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Album Review: LANY ‘Malibu Nights’

The perfect post-breakup album, even if you’ve never experienced heartbreak.

LANY is back and sounding better than ever with their second album, Malibu Nights, released last month.

LANY — an indie pop trio made up of the band’s frontman Paul Joseph Klein (PJK), keyboardist and guitarist Charles Leslie Priest, and drummer Jake Clifford Goss — formed in Los Angeles in 2014 (hence the name LANY, a combination of LA, New York).

The band’s 2015 EP Make Out included “ILYSB” which exploded online with over 8 million views on YouTube and served as my introduction to the band. They released their self-titled debut album last June.

If there’s one thing you need to know about PJK and the band, it’s that they have a recurring theme in their music: sunsets and love.

Along with experiencing love, Malibu Nights makes it clear PJK has for sure experienced some heartbreak. In fact, earlier this year he made an Instagram post following a split with Dua Lipa – pop icon and singer of “New Rules  and deleted his social media, but also announced the release of the first single on their upcoming album, titled “Thru These Tears.”

Being a LANY fan from the start, I was eager to hear what the second album would sound like. My first listen wasn’t what I wanted or expected. Being a Dua Lipa fan, it was obvious all of the songs were surrounded by her and the split from PJK, and since I have never been through a big heartbreak, it was hard to relate.

If you’ve never heard of mere exposure theory, it’s the idea that the more we are exposed to something, the more we tend to like and gravitate towards it. The more I exposed myself to this album and listened to each track individually, it’s clear to see, bad heartbreak can create some really good music.

“Thick and Thin” was the first track on the album and gives it a smooth start. It’s an untraditional breakup song by not being cliche and slow, they managed to turn something negative into a tune I want to dance to all the time.

The next few songs, “Taking Me Back,” “If You See Her,” and “I Don’t Wanna Love You Anymore” give off the same vibe as “Thick and Thin.”

LANY turn the hurt that PJK experienced into groovy tracks that I want to sing along to in the car with my friends. The upbeat and electronic sound is something the band has shown continuously throughout their music shines through on these tracks.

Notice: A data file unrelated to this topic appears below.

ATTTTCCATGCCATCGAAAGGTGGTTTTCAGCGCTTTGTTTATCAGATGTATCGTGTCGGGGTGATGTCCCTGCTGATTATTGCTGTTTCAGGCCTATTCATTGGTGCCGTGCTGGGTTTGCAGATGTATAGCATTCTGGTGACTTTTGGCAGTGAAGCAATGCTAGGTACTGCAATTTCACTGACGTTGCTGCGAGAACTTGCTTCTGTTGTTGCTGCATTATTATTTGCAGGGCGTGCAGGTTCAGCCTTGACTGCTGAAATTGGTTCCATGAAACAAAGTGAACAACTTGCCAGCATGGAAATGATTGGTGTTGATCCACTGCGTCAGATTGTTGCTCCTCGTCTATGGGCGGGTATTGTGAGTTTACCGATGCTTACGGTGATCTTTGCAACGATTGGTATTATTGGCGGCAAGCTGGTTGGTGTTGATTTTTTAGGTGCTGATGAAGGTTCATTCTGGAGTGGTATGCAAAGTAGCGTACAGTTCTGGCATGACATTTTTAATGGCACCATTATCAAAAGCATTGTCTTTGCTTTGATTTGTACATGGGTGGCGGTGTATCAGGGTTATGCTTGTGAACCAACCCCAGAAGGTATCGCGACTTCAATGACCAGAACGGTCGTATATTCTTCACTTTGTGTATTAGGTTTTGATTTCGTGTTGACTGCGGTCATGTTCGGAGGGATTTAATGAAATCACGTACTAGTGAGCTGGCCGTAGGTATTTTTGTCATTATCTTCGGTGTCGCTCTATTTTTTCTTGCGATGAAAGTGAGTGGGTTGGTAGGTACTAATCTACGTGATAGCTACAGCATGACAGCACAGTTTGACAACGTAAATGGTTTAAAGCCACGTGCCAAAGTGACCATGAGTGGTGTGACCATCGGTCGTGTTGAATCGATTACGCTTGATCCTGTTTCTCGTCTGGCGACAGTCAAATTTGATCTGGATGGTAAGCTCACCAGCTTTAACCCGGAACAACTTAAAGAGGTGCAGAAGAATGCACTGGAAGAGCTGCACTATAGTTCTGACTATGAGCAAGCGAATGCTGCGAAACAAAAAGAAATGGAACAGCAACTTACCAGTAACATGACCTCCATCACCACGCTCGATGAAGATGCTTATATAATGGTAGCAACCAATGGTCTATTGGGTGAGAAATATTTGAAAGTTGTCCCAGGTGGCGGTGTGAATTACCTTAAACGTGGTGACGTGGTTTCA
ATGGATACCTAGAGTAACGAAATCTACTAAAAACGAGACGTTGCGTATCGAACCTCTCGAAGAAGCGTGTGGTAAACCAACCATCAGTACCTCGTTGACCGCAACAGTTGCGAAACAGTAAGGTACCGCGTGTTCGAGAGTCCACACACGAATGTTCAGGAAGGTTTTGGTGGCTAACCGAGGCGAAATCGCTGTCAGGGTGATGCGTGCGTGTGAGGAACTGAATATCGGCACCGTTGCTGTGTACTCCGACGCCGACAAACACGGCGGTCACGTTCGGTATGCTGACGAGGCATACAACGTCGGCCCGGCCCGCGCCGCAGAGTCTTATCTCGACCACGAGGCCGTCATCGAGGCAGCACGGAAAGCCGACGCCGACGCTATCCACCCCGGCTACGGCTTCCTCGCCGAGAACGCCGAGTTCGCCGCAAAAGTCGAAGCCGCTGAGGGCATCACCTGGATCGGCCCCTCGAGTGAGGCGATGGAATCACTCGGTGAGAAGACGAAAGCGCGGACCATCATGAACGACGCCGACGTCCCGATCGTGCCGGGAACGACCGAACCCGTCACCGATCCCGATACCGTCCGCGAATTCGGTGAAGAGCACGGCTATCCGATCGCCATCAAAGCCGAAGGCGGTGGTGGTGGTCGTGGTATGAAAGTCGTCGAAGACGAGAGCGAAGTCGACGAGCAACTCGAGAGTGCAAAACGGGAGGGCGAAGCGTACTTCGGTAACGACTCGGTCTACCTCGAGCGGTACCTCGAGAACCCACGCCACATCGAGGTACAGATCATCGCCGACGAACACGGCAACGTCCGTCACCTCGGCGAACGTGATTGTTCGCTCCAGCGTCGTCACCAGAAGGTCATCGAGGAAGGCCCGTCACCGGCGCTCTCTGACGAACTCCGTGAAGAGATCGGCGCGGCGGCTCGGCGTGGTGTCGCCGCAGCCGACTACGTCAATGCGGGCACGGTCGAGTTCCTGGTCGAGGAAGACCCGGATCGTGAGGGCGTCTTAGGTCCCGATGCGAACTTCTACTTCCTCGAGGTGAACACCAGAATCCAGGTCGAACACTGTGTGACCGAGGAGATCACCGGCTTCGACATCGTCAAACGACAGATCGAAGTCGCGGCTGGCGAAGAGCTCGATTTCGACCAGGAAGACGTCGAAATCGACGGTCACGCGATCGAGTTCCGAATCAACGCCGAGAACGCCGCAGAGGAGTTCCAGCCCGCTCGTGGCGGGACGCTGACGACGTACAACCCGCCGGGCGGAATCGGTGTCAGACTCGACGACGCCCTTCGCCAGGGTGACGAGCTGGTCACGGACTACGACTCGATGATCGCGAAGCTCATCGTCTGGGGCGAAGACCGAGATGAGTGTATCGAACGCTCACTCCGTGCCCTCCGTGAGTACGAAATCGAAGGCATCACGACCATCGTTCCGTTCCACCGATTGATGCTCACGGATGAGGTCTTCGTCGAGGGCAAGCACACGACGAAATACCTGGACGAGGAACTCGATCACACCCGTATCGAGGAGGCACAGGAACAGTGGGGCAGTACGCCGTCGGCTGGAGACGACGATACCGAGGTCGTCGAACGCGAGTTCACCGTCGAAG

“Thru These Tears” makes it clear that PJK has been through something rough and being the first single released from the album it gives a good insight on what’s to come on the rest of the album. On the day the track released PKJ made an Instagram post saying it was the happiest day of his life, and he dreamed of making music like this. They for sure made some music to be proud of with such a strong start.

LANY takes a different turn with “Run” that I haven’t heard in their music before.  Just a few seconds in, a deep bass comes in and you can tell the band isn’t messing around with this one. I liked that they decided to take a different approach on this by making the song a bit edgier, it adds something unique to the album and it’s unlike the other tracks. Instead of focusing the lyrics on hurting they switched it around by saying “Just make sure you don’t run back to me when you’re done.” Taking a stand on heartache and let go instead of holding on.

The band slows things down with “Let Me Know”, “Valentine’s Day” and “Malibu Nights”. A heartfelt end  in “Thru These Tears” picks back up with the dulcet piano in the closing track, “Malibu Nights.”  LANY has released some slow and sad songs in the past, but nothing like “Malibu Nights”, listening to this makes me feel like I just got my heart broken.  A powerful end to a great and emotional album.

With their quick rise to the top being 36th on the charts and over 6 million monthly Spotify listeners, it’s clear LANY isn’t going anywhere anytime soon.

Let’s just hope the next album is a little less heavy on the heart.

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